Airtel Touching Lives Season 3 Episode 8 – S03E08 – Disabled Peoples Rights
For Emanuel Onyeka, his dream of completing his studies has been dashed. A tragic Okada accident in 2015 has left him an amputee.
Emmanuel is the second child and only son of Mr and Mrs Onyeka. On his way to school one day to write his exams he was involved in a motorcycle accident. He was so severely injured that everyone thought he would die. Luckily he pulled through but his right leg had to be amputated above his knee because of the severity of the injury to this leg.
Despite the set backs he experienced as a result of this accident, Emmanuel persevered and managed to complete his high school exams and passed. His dream is to go to university but he has no means of paying for his university fees.
His mum works as a petty food trader and his dad rides motorcycles delivering parcels. Both parents are struggling to settle his hospital expenses, and cannot afford to send him to university.
Emmanuel feels like he is a burden to his family, while his mum and dad work, to cover his expenses. He is unable to do anything because he does not have a leg. He is hopeful that he will get a prosthesis to help him become more mobile which will enable Emmanuel to contribute to the family’s welfare.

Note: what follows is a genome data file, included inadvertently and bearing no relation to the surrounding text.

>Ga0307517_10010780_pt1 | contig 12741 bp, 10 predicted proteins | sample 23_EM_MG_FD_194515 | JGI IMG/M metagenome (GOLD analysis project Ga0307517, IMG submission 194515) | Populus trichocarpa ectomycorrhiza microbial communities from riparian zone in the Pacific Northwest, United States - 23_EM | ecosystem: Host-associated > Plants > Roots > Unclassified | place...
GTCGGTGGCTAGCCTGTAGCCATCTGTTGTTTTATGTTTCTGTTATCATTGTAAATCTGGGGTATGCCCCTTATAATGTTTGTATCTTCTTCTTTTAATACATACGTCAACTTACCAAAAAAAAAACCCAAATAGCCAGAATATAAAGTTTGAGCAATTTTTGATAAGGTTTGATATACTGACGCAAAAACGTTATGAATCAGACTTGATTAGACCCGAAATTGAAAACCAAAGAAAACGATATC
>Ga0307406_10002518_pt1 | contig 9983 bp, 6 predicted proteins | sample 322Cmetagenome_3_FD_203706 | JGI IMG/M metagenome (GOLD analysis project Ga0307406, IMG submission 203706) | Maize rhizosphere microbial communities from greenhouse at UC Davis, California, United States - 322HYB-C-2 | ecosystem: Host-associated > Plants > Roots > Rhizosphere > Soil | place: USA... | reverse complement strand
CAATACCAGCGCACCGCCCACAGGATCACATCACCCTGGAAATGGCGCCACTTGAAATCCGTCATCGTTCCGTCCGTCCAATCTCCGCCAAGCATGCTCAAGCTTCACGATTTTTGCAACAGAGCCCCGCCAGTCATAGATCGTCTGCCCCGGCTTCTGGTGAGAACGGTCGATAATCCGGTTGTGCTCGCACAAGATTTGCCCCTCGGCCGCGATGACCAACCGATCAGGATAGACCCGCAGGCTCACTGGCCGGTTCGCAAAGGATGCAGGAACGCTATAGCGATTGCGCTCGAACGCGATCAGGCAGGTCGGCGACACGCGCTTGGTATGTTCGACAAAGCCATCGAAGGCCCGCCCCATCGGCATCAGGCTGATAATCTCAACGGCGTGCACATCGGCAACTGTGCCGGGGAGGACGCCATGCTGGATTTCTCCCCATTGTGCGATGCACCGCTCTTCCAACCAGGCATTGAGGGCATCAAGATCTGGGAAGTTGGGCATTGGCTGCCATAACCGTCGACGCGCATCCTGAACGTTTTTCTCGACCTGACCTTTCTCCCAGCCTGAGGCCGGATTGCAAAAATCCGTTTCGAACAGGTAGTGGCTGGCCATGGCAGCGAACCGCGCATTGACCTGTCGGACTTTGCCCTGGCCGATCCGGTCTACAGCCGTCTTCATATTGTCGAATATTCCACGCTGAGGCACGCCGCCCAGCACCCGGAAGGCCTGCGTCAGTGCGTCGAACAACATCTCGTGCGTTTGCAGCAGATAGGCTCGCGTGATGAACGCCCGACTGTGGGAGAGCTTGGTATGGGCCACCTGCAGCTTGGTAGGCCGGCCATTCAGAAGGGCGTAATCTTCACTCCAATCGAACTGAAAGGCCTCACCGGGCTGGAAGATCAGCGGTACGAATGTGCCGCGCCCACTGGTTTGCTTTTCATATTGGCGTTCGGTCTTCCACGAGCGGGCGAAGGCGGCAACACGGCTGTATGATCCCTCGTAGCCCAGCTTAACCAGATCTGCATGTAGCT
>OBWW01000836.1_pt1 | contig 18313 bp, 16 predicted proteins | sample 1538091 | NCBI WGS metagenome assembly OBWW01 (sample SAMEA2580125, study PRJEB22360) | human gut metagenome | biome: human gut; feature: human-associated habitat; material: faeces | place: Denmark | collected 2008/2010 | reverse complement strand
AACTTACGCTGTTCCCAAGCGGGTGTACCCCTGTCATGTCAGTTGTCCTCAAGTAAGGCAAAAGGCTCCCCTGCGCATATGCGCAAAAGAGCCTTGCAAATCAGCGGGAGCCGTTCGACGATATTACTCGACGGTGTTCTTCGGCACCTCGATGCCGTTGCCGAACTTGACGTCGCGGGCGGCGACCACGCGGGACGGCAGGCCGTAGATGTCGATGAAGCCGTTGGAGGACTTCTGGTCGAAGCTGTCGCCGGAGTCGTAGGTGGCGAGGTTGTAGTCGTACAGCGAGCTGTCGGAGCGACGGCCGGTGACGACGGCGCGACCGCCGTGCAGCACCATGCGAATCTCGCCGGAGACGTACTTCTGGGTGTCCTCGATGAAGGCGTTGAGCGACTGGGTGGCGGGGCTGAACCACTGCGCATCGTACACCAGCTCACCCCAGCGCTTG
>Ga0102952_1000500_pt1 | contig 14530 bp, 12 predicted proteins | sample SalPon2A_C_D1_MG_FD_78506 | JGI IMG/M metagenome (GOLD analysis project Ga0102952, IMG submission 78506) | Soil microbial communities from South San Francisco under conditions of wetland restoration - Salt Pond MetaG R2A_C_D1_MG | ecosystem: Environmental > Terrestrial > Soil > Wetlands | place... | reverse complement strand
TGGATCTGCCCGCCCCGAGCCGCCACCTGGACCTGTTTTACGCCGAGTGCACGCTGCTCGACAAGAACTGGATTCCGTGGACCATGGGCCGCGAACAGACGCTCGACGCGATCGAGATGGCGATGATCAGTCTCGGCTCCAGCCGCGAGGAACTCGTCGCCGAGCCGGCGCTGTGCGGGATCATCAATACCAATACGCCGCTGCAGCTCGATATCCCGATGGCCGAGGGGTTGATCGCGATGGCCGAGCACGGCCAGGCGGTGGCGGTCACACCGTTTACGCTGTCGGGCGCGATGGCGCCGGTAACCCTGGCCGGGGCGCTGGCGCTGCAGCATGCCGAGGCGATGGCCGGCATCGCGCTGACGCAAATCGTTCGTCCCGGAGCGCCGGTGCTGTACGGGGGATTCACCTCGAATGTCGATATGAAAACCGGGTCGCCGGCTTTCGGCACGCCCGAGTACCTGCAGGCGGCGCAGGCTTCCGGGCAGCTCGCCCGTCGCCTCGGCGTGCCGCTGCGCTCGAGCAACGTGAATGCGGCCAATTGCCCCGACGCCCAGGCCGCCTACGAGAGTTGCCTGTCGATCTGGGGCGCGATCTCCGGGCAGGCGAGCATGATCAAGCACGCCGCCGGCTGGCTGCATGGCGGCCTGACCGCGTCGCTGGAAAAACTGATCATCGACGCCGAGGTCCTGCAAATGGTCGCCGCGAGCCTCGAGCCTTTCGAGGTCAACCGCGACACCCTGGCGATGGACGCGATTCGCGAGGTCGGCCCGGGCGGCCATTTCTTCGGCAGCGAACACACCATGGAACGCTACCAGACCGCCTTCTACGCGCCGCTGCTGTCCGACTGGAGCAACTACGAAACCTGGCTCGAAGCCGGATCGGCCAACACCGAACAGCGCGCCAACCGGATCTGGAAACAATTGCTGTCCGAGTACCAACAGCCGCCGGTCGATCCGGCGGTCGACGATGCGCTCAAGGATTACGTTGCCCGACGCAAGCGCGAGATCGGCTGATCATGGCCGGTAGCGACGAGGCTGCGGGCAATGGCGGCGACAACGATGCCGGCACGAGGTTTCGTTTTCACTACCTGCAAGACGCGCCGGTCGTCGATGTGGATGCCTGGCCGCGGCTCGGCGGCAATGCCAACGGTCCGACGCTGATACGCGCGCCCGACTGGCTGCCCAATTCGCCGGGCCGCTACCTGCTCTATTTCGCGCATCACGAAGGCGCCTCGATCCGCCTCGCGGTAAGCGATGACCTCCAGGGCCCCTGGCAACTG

Emmanuel doesn’t want to burden his family with his disability and is looking for a way to accomplish his dreams.
Revisit: No Hands David Anyaele (Season 2)
In season 2 we met David Anyaele. In the 10 months since he appeared on Airtel Touching Lives, his Centre for Citizens with Disabilities has gone from strength to strength.
The Revolutionary United Front (RUF), a rebel group in Sierra Leone, amputated David Anyaele hands in January 1999 during one of his business trips to Freetown, Serra Leone. The RUF rampage on non-Serra Leone indigenes, especially Nigerians was because of ECOMOG occupation, a peace keeping Nigeria Military group.
After the refusal of ECOMOG to leave RUF territory and for the Nigerian Government to take them seriously, they began capturing Nigerians and amputating them. Any Nigerian who resisted amputation was shot to death.
David battled with the practicalities of having no hands and the loss of self-esteem and financial stability. He battled psychological trauma resulting from confusion amongst family members, stigmatization, marginalization and discrimination from the society because of his disability.
David then set up the Centre for Citizens with Disabilities to help people in a similar situation to himself, working tirelessly to help others. He is married with 3 children aged 10, 7 & 3. They live in a rented apartment and are struggling to survive.